Diversity in Leadership
Gender diversity is one aspect of the department’s culture that has helped cement its reputation as a leader among the top research universities in the world.
The department has a long history of outstanding and successful female faculty members. Currently, half of the full professors and 40 percent of all faculty in the department are women. In addition, three key leadership positions in the department—associate chair, director of graduate studies, and faculty/staff diversity officer—are headed by female faculty members.
Hocking recently was appointed the Department of Pharmacology and Physiology Faculty and Staff Diversity Officer. She chairs a new Diversity and Inclusion Committee—made up of faculty, staff, and students—charged with making the department a more diverse, inclusive, and equitable environment for teaching, learning, and working. The committee has developed diversity inclusion and anti-racism statements for the department and has formed an internal educational forum for discussing timely topics on diversity and inclusion.
Associate Chair Jean M. Bidlack (MS ’77, PhD ’79), currently working on developing new therapeutic targets and compounds for treating opioid dependence and tolerance, has been in the department since 1987: “We have been able to get our own labs going and fund our own research, where we are assisting younger faculty in developing their own careers. It becomes a pipeline within the department.”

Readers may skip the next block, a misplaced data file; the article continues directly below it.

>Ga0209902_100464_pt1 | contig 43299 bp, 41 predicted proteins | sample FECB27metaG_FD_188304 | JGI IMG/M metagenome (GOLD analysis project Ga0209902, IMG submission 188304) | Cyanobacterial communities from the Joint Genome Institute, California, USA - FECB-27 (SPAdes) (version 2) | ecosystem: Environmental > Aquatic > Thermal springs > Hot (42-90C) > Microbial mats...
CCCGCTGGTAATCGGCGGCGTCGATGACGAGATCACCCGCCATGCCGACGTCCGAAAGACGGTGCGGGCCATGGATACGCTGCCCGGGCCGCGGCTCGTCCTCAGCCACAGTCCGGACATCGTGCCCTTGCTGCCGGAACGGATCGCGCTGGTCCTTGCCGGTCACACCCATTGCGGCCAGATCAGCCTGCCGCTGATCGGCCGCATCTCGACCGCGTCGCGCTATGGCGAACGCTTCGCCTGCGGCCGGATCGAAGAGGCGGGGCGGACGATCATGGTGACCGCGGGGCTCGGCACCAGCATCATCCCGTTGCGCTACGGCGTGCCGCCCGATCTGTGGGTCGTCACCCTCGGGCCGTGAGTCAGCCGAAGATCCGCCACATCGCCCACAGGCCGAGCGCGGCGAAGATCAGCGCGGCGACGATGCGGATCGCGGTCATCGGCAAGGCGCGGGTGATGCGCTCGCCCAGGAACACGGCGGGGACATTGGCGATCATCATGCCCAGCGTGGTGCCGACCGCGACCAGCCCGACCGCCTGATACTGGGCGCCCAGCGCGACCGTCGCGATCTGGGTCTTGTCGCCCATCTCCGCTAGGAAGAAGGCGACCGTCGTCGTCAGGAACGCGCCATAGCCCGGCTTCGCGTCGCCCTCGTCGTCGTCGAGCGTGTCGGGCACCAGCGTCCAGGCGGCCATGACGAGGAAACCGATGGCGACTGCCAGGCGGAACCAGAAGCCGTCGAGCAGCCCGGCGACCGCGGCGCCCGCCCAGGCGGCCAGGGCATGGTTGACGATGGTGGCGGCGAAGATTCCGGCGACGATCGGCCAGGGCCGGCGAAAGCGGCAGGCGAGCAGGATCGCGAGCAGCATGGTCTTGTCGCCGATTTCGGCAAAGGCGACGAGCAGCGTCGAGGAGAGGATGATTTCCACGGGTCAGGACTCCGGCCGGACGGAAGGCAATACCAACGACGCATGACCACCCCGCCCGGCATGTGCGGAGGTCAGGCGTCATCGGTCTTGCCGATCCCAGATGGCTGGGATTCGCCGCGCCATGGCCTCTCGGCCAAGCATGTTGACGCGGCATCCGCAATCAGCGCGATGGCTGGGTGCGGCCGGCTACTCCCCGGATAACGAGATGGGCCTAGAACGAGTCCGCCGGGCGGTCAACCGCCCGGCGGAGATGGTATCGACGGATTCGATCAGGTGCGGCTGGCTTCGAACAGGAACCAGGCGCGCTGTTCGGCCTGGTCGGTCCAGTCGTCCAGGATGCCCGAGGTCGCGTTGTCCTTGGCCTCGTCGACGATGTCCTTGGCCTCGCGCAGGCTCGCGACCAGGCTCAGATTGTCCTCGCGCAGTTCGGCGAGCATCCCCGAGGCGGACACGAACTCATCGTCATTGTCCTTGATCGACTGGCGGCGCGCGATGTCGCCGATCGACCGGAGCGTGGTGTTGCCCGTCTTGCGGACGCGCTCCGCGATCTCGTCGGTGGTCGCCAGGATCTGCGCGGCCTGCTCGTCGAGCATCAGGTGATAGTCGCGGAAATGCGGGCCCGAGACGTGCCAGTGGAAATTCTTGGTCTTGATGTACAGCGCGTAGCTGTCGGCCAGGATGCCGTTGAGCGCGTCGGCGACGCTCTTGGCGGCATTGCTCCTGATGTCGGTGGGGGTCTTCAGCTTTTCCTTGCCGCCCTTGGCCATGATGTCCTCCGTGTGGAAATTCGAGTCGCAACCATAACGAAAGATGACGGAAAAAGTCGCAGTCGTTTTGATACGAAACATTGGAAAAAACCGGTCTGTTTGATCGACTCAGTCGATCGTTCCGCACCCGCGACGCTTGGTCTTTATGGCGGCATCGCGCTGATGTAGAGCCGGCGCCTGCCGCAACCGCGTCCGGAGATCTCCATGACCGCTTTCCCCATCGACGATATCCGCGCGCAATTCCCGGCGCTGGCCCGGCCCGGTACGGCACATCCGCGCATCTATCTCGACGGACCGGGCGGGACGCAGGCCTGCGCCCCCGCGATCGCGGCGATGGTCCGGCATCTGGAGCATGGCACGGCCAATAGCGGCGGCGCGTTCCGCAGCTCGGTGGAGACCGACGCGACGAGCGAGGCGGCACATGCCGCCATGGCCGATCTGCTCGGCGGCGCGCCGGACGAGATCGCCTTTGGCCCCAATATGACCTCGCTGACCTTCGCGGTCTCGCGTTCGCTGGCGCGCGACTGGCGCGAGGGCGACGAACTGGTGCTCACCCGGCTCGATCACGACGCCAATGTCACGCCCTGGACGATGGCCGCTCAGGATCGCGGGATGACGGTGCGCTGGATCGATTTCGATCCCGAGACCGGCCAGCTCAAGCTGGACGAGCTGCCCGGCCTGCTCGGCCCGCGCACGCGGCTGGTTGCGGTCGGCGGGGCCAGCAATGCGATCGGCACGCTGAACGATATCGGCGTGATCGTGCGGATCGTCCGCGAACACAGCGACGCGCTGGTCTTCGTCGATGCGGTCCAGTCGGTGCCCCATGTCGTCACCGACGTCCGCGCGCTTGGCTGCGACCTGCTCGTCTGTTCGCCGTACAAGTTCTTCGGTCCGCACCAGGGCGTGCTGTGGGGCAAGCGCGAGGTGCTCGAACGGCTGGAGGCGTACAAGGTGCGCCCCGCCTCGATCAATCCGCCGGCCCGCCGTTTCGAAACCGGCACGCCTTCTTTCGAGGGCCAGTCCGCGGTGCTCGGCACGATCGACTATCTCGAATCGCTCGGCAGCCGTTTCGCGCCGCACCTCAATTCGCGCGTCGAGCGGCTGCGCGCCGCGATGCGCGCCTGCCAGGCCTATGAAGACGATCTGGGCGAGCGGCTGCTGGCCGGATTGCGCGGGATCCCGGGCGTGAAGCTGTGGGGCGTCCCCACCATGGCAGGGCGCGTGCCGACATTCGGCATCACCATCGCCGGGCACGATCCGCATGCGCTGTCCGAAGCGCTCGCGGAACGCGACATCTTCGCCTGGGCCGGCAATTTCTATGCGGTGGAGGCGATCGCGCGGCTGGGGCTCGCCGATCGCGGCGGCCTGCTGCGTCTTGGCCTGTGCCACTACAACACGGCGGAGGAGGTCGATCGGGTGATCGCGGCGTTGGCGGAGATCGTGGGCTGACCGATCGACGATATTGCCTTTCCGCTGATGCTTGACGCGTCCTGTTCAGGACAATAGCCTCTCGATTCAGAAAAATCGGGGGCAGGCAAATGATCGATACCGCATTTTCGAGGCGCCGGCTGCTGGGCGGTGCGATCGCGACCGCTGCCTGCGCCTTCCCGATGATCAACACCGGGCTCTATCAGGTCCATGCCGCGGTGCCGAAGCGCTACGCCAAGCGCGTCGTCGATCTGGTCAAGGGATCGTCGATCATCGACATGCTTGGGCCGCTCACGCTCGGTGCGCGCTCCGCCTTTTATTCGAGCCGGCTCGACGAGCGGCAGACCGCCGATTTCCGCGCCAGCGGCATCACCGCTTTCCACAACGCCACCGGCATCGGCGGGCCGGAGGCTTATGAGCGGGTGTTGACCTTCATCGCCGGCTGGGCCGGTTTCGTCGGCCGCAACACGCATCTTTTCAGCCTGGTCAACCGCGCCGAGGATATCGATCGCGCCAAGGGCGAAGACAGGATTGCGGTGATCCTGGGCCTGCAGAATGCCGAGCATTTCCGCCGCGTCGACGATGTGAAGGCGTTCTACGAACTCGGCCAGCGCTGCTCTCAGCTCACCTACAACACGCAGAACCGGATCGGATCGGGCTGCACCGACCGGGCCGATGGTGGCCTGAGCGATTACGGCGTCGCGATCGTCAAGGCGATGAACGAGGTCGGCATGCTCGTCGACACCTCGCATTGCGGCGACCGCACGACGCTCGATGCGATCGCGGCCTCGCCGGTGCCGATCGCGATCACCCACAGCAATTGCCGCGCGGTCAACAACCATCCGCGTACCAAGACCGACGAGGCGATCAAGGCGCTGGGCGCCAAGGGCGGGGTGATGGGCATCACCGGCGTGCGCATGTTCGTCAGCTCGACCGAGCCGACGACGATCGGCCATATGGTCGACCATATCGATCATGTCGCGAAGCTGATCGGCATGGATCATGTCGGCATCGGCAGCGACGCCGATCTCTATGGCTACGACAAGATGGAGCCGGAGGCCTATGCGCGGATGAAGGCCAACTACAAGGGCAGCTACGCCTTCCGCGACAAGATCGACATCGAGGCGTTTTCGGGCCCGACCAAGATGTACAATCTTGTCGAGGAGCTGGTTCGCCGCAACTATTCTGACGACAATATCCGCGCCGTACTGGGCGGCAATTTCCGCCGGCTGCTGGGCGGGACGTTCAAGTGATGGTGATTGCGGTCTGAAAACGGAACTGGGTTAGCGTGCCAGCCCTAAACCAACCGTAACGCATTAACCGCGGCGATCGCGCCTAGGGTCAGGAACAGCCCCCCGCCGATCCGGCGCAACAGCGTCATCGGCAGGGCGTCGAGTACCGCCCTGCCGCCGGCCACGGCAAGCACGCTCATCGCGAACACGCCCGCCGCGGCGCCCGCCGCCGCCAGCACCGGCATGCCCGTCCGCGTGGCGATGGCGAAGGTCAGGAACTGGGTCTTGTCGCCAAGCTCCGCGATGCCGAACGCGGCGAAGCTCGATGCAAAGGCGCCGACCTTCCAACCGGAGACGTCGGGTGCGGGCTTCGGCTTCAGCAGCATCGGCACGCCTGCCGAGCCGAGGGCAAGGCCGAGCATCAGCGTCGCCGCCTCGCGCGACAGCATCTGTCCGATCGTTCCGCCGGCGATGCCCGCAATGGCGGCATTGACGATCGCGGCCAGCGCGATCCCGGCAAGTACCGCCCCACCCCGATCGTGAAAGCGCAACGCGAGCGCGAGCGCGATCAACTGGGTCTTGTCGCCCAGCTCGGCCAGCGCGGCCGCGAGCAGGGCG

As director of the Cellular and Molecular Pharmacology and Physiology Graduate Program, Associate Professor Angela Glading, PhD, emphasizes that the department’s dedication to training graduate students is something else that brings them together.
In her own work, she has been collaborating with Professor James McGrath, PhD, in the Department of Biomedical Engineering, where Glading holds a joint appointment as an associate professor. Together, they are simulating inflammatory responses that compromise the blood-brain barrier—special vessels in the brain that tightly regulate what enters the brain from the bloodstream.
As for the graduate students themselves, they are ambitious and open to all sorts of possibilities.
“As a small department with relatively small labs, our students are really critical to our research mission,” says Glading. “And so we make a concerted effort to make sure they are really well-trained and well-positioned to launch into any career in science when they leave our hallways.”
According to Lueck, they are in the constant company of people incredibly devoted to their craft.
“What we find out isn’t always translated to a therapy,” he says. “But everything we find out in the cell is important and will give us new information about how something works, which can become very important for translation later, regardless.”